The project opened up another universe for Richard, demonstrating that websites were all about creating communities.

In 2001, an email from someone called Steve Wallace arrived. Penetration had plans to resurface, and Steve was the band's new guitarist. "He told me the band liked my website and were planning to play again." They played a gig in Sunderland in January 2002, and fans turned up from as far as the Netherlands. "The band were testing the water and the website was the thermometer; by 2002 things had snowballed."

Richard's own career was also gathering momentum. In 2002 he gained advanced skills teacher status and moved into the Kimberworth Excellence in Cities action zone, delivering ICT support to schools in Rotherham. He also became an accredited trainer for Digital Brain, a web-based system for communication and resource-sharing between schools. Now he is working with Creative Partnerships two days a week, co-ordinating arts projects in schools until Christmas. He also works one day a week with schools in the new North-west Rotherham action zone. The other two days he teaches Year 6 at Meadowhall junior school.

Meadowhall's headteacher, Tony French, says: "Richard is a very accomplished IT teacher and we're lucky to have him." And his outside interest produces lots of merriment in the staffroom. "He wears a suit here, but I expect him one day to turn up with a ring through his nose," says Mr French.

In May this year Richard went on a creative teaching exchange to Sweden, looking at ways to motivate pupils using multimedia. By coincidence, The Buzzcocks, another punk band who often shared the bill with Penetration in the late 1970s, were playing the night he arrived in Stockholm, but his plane was delayed and he missed the gig by five minutes.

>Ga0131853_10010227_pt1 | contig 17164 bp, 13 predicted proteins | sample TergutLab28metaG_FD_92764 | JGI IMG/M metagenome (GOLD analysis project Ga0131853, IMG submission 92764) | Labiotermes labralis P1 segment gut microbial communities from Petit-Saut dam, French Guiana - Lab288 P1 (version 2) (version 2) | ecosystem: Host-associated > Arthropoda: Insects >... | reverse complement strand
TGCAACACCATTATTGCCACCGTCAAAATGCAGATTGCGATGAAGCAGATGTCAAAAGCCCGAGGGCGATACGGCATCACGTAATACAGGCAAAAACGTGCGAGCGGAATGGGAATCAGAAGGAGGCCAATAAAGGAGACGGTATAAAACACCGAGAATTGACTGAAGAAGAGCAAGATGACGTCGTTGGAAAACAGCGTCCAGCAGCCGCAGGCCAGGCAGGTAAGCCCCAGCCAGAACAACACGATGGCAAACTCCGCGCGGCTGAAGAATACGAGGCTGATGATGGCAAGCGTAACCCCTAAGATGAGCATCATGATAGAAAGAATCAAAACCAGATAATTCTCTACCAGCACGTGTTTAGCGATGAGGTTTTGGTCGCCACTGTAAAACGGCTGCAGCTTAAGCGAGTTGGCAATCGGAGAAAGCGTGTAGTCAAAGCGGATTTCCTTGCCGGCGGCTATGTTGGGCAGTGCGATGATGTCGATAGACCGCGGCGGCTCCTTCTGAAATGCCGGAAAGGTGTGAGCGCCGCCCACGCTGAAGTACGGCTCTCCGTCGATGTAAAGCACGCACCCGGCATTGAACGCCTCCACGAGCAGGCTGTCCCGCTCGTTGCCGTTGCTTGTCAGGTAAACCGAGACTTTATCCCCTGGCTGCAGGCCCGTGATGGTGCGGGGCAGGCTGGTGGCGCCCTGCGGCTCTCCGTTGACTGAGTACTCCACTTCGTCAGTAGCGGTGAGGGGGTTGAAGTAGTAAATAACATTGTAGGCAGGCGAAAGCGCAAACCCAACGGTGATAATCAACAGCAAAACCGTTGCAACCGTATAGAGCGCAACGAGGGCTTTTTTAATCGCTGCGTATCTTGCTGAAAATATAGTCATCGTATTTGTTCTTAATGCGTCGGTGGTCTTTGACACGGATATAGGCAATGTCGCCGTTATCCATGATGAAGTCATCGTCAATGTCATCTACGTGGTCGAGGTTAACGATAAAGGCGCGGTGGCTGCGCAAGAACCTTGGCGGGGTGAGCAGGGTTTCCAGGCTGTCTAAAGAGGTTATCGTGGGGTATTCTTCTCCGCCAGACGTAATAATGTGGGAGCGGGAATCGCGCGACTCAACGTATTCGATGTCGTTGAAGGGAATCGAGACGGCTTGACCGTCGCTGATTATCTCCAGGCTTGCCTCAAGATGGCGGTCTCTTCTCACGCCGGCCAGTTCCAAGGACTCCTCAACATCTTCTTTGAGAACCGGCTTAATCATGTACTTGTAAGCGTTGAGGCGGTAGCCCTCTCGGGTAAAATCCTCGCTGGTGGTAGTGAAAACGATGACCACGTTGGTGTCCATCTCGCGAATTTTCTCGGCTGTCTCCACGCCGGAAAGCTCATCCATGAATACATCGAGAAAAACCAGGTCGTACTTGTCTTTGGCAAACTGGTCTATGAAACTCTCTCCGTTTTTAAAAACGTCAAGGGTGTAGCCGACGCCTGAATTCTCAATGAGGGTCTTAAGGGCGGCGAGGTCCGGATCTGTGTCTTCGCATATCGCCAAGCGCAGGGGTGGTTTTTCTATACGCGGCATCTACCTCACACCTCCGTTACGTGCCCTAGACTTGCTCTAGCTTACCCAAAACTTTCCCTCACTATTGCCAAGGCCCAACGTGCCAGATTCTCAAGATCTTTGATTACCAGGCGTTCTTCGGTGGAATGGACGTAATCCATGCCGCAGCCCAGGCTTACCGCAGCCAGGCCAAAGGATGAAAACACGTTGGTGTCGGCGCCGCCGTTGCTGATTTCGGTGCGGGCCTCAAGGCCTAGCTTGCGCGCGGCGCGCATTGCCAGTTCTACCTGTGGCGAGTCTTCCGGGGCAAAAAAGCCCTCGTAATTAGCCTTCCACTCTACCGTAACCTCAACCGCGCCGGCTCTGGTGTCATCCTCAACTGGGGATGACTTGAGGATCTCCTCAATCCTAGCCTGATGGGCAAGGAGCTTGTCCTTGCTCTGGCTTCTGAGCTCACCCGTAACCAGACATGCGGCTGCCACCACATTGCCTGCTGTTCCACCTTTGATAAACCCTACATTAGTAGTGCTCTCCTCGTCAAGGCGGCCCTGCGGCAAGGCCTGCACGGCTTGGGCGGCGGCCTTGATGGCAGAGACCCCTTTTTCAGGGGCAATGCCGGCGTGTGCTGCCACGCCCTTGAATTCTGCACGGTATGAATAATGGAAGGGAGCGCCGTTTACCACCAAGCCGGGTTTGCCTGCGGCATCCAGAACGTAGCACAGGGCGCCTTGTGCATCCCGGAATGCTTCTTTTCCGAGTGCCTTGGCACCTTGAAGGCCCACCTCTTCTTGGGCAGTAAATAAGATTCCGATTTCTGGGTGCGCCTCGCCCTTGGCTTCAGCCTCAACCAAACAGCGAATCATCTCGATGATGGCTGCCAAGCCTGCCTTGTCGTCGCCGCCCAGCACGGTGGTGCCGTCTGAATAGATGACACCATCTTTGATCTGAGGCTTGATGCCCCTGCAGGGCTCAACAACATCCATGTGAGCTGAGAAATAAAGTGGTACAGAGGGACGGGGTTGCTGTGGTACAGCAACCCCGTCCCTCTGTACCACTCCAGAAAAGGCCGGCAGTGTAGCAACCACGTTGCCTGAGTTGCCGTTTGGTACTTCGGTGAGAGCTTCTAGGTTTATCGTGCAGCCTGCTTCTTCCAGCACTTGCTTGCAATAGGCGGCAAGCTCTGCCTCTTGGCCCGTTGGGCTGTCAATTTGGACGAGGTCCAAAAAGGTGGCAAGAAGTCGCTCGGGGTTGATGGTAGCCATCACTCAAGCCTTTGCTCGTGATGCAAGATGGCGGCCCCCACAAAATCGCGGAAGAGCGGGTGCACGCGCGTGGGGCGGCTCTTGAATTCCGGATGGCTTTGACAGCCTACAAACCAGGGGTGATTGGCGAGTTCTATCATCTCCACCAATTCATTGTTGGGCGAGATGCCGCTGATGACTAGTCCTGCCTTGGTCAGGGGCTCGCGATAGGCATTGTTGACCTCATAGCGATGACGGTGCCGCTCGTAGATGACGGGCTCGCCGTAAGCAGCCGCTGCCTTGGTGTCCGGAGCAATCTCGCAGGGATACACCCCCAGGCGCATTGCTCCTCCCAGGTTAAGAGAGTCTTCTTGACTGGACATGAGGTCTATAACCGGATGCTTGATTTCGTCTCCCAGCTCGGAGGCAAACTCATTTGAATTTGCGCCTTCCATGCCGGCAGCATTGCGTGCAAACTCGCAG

Nothing has stopped him seeing every show Penetration have played since they resurfaced with original drummer Gary Smallman, original bassist Rob Blamire and new guitarists Steve Wallace and Paul Harvey. "Penetration fans have gone from punk to pseudo-respectability," says Richard. "I met a teacher via the website who had promoted a gig in Derby a week before his school's Ofsted inspection."

More recently, Richard created a separate commercial site for the band,; the name comes from a track on the band's first album, Moving Targets. Penetration's singer, Pauline Murray, is relaxed about the band's new phase. "It's liberating not to feel pressure from anyone," she says before the gig at the Empire in London's Shepherd's Bush, to promote the band's new DVD, Penetration Re-animated.

Pauline pursued her own projects after Penetration split. She married Rob Blamire; they have two children and have spent 13 years running a rehearsal and recording studio. The band has been overwhelmed by the potential of the internet for reaching their fans, Pauline says. "Richard is doing a great job." On stage that night her powerful delivery of such Penetration favourites as "Don't Dictate" takes forty-somethings back to their youth - some even attempt to pogo.

From the sound desk, Richard videos these classic moments. Fans seek him out. In a few hours the community will be in conference in cyberspace. But for Richard, now 44, there's only one place to be after the gig - at the band's hotel, sleeping on the floor.

Richard Jackson's sites: www.loversofoutrage.;'s site: band plays Ashton-under-Lyne (Witchwood) on October 29; Derby (Victoria Inn) on October 30; Bristol (Bierkeller) on November 30; The Charlotte, Leicester, on December 5; The Casino, Berlin, on December 6